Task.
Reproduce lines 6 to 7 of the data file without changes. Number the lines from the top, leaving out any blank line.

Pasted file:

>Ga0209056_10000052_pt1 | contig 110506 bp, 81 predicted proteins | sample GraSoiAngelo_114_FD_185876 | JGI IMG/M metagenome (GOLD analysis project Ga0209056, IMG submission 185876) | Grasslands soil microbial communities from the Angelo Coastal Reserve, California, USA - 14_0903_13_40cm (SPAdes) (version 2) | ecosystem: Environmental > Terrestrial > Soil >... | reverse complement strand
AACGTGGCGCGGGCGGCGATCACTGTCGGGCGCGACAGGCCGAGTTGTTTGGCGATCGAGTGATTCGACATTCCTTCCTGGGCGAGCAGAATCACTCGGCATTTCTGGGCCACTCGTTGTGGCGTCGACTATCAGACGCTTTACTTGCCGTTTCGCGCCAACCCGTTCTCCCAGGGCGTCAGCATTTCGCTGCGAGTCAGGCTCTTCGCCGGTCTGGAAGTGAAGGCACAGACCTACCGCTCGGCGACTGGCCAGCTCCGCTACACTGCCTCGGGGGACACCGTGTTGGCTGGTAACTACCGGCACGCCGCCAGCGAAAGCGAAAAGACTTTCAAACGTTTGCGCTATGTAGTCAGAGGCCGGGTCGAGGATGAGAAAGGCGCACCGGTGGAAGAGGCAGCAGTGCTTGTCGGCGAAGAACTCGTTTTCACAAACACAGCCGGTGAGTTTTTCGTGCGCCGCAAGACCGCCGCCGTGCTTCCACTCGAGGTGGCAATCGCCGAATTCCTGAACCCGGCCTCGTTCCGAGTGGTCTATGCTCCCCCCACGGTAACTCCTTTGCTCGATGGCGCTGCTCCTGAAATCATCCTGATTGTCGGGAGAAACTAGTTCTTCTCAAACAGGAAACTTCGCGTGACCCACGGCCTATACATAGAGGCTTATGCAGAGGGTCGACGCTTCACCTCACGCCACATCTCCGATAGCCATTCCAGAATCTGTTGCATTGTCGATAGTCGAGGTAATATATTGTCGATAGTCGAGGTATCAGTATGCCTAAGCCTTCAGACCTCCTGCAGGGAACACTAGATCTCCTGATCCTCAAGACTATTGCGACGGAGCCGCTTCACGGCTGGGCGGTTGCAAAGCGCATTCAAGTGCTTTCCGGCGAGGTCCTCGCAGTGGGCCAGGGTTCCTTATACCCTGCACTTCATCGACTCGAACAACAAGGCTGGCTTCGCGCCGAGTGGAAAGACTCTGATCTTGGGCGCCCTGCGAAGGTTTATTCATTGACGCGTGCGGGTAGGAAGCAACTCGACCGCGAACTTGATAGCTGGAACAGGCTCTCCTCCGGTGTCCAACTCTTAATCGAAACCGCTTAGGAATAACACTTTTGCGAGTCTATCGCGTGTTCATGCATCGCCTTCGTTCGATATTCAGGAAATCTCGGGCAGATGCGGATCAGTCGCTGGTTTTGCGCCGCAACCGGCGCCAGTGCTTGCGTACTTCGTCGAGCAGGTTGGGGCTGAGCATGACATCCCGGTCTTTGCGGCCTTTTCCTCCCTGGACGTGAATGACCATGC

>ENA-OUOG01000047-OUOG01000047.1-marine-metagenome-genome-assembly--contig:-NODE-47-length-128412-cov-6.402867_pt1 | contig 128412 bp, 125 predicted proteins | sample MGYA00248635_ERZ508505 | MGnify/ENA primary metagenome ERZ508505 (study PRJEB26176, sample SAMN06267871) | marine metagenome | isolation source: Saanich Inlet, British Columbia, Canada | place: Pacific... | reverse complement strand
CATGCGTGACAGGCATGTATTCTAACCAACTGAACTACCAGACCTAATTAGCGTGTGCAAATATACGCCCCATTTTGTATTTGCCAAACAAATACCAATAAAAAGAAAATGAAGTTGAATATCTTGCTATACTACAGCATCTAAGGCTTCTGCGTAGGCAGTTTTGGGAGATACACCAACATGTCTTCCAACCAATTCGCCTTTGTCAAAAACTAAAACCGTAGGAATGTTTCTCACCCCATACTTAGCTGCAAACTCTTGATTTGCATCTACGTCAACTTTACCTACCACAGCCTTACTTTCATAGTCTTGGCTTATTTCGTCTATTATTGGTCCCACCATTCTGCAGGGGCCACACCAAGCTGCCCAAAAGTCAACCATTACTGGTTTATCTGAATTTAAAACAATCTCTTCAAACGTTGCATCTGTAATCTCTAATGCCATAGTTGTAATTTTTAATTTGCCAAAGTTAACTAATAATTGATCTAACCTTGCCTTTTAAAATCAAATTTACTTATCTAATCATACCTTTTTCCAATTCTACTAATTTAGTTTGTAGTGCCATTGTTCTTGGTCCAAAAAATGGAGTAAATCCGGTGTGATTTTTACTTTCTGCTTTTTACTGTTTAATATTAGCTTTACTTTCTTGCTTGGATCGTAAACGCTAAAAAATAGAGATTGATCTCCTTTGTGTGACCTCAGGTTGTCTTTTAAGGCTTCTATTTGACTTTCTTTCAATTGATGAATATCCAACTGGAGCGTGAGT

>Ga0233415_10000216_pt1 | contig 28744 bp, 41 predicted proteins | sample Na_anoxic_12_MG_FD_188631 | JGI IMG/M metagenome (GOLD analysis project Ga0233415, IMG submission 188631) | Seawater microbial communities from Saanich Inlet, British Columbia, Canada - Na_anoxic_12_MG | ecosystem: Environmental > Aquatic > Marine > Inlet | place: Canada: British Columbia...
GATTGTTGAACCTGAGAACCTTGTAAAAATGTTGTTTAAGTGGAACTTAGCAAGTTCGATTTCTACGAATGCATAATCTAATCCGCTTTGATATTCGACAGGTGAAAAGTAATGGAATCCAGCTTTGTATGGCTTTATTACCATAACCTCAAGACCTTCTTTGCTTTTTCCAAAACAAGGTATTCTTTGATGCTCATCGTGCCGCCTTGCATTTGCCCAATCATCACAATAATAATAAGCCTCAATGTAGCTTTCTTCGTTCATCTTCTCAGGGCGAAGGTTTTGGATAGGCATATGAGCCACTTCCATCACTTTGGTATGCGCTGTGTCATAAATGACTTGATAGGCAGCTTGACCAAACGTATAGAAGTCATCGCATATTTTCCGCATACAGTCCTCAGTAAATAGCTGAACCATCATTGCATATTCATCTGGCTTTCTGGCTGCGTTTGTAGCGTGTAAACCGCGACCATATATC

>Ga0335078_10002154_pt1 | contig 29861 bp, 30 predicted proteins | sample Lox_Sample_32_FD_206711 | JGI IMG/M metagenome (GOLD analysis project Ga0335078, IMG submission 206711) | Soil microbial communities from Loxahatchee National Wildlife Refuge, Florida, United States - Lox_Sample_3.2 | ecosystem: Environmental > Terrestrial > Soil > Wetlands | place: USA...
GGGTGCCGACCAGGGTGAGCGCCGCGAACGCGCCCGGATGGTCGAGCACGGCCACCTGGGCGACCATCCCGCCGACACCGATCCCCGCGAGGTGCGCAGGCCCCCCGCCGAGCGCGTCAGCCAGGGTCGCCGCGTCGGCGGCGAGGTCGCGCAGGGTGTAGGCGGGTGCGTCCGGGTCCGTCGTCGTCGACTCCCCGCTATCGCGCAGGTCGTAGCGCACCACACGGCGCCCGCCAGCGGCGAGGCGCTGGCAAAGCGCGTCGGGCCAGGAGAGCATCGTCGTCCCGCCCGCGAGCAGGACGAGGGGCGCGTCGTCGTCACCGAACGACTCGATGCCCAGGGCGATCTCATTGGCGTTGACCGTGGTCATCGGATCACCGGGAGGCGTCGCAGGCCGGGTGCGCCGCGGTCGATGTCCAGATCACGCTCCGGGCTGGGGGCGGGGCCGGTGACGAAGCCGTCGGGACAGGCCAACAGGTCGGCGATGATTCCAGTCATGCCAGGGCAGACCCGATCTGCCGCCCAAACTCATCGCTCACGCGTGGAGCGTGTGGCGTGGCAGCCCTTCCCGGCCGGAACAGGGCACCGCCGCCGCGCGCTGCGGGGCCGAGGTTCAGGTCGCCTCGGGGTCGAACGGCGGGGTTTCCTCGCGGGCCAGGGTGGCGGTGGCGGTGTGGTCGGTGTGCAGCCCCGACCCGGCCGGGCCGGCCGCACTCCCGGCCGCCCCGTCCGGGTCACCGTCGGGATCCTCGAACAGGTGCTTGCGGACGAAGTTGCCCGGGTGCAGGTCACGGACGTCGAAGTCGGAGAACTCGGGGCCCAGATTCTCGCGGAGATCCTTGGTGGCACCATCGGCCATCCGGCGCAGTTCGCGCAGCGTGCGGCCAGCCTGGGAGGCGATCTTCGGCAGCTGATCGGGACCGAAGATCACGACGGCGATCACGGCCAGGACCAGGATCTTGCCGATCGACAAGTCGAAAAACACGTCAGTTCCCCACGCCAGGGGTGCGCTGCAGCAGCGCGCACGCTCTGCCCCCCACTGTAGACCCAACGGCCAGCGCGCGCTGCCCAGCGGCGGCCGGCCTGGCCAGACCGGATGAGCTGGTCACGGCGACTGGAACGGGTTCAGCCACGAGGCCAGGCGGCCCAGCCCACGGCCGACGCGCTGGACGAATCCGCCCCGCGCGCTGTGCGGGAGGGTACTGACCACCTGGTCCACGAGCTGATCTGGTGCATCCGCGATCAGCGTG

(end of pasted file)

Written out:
GATTGTTGAACCTGAGAACCTTGTAAAAATGTTGTTTAAGTGGAACTTAGCAAGTTCGATTTCTACGAATGCATAATCTAATCCGCTTTGATATTCGACAGGTGAAAAGTAATGGAATCCAGCTTTGTATGGCTTTATTACCATAACCTCAAGACCTTCTTTGCTTTTTCCAAAACAAGGTATTCTTTGATGCTCATCGTGCCGCCTTGCATTTGCCCAATCATCACAATAATAATAAGCCTCAATGTAGCTTTCTTCGTTCATCTTCTCAGGGCGAAGGTTTTGGATAGGCATATGAGCCACTTCCATCACTTTGGTATGCGCTGTGTCATAAATGACTTGATAGGCAGCTTGACCAAACGTATAGAAGTCATCGCATATTTTCCGCATACAGTCCTCAGTAAATAGCTGAACCATCATTGCATATTCATCTGGCTTTCTGGCTGCGTTTGTAGCGTGTAAACCGCGACCATATATC

>Ga0335078_10002154_pt1 | contig 29861 bp, 30 predicted proteins | sample Lox_Sample_32_FD_206711 | JGI IMG/M metagenome (GOLD analysis project Ga0335078, IMG submission 206711) | Soil microbial communities from Loxahatchee National Wildlife Refuge, Florida, United States - Lox_Sample_3.2 | ecosystem: Environmental > Terrestrial > Soil > Wetlands | place: USA...